Making ‘Cents’ of the Dollars APS Spends for FY2018
For a school district, a return from Spring Break not only highlights the final sprint toward graduation ceremonies and summer break, it means delving deep into the dollars and cents to carve out budgets for the next school year ahead.
Sure, the Atlanta Board of Education, my colleagues and I have more and more numbers swirling in our head these days. But the truth in Atlanta Public Schools is that they are swirling because we are changing our fiduciary mindset, and we now emphasize smarter, multi-year budgeting practices all year long while putting kids and support for schools first. Almost as soon as the Board approved the FY2017 General Fund Budget in June 2016, we were already looking ahead to FY2018 budgets.
To do this, we had to start right away!
For example, not long after Day One 2016, the Board began laying out a Budget Calendar and developing Budget Parameters during retreats and board meetings. After the Board formally approved those documents at its December 2016 meeting, my team and I used the Board’s timeline and strategic priorities as guidance when we began developing the budget itself.
Over the past few months under the leadership of Jason Esteves (At-Large, Seat 9 Board Member and Budget Commission Chair), our finance team has reviewed revenue projections for FY2018. Over that time, we have been very transparent with about 20 commission, advisory and board meetings about budgets, so there are no surprises.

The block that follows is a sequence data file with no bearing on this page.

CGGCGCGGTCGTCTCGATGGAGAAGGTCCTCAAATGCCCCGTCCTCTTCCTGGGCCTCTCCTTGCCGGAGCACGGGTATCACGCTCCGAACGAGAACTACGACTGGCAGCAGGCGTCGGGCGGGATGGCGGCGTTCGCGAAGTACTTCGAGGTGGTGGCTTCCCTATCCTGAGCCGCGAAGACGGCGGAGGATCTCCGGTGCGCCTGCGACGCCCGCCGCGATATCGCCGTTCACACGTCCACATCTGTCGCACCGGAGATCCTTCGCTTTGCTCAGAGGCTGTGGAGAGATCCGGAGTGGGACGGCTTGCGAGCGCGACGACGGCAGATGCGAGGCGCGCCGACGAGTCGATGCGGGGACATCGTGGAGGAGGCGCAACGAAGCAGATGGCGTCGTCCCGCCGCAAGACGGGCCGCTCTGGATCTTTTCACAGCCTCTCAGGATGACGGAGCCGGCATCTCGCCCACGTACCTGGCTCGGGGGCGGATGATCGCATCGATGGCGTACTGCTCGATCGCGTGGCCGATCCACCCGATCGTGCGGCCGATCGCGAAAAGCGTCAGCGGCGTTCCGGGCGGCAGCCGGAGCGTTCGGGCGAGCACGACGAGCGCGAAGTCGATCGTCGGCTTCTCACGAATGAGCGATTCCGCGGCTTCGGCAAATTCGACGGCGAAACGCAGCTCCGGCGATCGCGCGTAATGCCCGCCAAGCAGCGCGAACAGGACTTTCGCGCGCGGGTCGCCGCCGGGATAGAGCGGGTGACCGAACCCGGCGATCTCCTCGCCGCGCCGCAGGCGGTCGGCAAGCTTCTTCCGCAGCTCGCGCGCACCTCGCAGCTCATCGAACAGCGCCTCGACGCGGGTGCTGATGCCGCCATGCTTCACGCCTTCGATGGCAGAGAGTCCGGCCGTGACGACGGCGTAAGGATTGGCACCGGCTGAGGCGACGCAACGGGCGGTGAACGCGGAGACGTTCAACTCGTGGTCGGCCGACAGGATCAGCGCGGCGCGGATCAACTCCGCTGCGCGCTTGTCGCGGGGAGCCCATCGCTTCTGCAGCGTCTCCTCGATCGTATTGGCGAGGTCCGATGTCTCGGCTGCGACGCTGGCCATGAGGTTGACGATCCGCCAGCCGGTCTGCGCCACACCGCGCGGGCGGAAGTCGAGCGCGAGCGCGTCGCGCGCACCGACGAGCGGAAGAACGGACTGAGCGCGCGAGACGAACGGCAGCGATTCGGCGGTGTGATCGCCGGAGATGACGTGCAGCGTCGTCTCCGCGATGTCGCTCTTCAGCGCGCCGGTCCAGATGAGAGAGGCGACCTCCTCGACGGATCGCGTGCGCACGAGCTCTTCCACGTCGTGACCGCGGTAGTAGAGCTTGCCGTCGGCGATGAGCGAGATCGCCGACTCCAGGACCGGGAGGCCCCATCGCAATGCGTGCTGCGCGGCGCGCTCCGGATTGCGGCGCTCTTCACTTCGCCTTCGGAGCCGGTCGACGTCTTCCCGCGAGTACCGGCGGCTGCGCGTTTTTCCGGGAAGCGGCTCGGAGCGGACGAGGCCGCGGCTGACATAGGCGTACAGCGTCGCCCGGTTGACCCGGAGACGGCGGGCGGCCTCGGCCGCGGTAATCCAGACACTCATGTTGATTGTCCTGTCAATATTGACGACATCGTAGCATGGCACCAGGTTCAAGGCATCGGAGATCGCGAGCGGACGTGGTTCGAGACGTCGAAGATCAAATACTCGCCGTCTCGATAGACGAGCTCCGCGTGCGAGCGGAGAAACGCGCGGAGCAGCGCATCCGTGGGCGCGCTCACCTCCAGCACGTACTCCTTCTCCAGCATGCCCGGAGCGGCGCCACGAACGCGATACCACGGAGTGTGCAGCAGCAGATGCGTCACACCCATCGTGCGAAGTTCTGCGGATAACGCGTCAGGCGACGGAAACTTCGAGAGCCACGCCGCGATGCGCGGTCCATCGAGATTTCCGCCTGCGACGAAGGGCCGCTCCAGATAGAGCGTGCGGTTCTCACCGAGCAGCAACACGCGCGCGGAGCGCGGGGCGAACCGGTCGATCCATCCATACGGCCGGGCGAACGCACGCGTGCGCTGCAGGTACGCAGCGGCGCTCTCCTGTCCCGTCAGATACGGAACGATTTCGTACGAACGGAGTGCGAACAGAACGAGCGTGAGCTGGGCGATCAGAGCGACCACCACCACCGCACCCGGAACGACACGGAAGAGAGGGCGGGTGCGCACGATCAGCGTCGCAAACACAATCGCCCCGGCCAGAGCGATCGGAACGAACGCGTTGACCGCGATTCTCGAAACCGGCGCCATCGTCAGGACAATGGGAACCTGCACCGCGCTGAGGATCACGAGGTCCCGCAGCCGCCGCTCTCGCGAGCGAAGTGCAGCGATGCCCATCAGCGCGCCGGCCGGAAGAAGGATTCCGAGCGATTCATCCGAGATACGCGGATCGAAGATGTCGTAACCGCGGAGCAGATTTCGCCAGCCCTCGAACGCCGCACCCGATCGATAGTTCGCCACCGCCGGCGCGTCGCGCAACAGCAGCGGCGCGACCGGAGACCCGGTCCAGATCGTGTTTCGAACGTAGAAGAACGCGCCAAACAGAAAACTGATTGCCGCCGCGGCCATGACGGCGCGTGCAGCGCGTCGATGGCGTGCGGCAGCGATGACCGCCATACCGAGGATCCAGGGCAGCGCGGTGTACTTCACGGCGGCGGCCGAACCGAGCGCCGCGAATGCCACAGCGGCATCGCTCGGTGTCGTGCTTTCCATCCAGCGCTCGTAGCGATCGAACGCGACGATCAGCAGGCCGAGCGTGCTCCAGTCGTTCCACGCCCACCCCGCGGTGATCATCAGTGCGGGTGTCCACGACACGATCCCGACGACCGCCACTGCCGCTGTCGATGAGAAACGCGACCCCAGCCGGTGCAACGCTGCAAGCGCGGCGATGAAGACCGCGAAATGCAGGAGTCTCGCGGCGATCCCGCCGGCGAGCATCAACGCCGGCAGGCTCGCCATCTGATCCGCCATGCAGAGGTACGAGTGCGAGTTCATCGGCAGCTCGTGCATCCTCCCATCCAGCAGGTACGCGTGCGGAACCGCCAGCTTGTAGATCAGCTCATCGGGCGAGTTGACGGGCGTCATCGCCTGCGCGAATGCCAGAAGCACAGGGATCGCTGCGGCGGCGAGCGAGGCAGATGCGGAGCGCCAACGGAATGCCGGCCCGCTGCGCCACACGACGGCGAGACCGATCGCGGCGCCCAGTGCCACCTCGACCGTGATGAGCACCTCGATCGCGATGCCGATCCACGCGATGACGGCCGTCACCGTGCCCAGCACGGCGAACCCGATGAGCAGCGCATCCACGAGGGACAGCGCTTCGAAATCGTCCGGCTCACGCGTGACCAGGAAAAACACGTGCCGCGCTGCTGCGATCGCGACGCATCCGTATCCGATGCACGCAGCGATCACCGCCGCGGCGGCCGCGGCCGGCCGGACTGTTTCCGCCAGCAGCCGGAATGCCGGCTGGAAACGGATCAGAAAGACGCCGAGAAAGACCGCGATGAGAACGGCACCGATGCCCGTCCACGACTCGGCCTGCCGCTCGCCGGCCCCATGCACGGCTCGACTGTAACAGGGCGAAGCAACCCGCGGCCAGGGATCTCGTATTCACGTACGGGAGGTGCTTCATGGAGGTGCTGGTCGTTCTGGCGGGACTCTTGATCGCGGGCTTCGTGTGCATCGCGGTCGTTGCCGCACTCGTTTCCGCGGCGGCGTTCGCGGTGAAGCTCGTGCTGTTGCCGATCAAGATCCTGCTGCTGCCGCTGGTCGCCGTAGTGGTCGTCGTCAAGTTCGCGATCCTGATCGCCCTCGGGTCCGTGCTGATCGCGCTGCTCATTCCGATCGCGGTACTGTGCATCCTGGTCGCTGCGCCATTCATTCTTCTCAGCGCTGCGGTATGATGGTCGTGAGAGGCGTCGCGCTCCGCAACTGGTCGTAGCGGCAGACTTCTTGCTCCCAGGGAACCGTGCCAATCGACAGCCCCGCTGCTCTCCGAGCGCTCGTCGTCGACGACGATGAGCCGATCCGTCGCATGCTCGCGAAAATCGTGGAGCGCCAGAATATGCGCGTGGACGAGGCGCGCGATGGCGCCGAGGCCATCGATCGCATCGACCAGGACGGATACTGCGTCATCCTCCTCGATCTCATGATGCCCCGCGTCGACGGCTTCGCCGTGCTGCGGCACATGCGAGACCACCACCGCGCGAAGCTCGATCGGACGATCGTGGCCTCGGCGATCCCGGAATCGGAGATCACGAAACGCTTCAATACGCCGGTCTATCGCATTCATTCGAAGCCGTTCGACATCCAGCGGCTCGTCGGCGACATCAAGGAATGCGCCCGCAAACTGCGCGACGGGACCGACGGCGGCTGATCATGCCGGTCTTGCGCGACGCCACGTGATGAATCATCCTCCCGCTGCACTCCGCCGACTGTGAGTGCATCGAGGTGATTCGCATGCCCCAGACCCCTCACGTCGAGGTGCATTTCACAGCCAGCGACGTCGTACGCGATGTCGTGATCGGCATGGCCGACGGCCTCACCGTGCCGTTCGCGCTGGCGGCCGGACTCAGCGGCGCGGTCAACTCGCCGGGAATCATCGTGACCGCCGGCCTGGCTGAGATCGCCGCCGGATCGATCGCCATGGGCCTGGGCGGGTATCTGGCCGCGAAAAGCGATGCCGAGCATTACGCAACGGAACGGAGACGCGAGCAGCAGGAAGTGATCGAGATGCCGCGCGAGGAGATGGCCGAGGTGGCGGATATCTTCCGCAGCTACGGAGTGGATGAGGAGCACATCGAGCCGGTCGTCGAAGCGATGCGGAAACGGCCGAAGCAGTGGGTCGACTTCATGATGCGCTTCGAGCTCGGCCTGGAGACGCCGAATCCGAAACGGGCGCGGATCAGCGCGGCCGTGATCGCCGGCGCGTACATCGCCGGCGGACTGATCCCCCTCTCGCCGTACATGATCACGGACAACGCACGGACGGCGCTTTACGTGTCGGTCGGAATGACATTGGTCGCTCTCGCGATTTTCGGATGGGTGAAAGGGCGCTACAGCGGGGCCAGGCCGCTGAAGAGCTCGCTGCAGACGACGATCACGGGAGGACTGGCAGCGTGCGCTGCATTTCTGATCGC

Presently, we expect a budget of about $777 million, which is $15 million more than the current year’s budget. While we expect this modest increase in revenue, we cannot be complacent when so much of that money goes to mandatory and ever-increasing expenses in health costs, pensions and the scaling of board-approved charter schools.
Therefore, the administration has been hard at work to slim down our costs by finding efficiencies and redundancies, particularly within Central Office budgets, and without needing a tax increase! Over the past three years, we have reduced our Central Office expenditures by more than $20 million and more than 100 FTEs. Additionally, we have reinvested within our Central Office to fund budget parameters, such as cutting deeply in our finance department to reallocate dollars to academics to support schools.
Funding will continue for the signature programming such as STEM, International Baccalaureate and College and Career Prep with an increase by $3.5 million from FY2017! (YAY!). Signature themes are key components of the district’s cluster model and our effort to improve student achievement. Principals will have more autonomy over their budgets through a state/federal pilot program that grants them the ability to combine their school allotment (state/local funds) with their Title I allotment (federal funds).
The theme this year was about doing more with less and getting creative in how we are using our existing funds for quality and efficiency throughout the district. Some examples include the creation of:
- New Office of Family Engagement with funds allocated in FY2017.
- Early Learning Department through the reorganization of positions and non-personnel funds from existing departments.
- Program to track all those transportation costs in support of academic functions, including field trips, athletic travel, and after-school initiatives.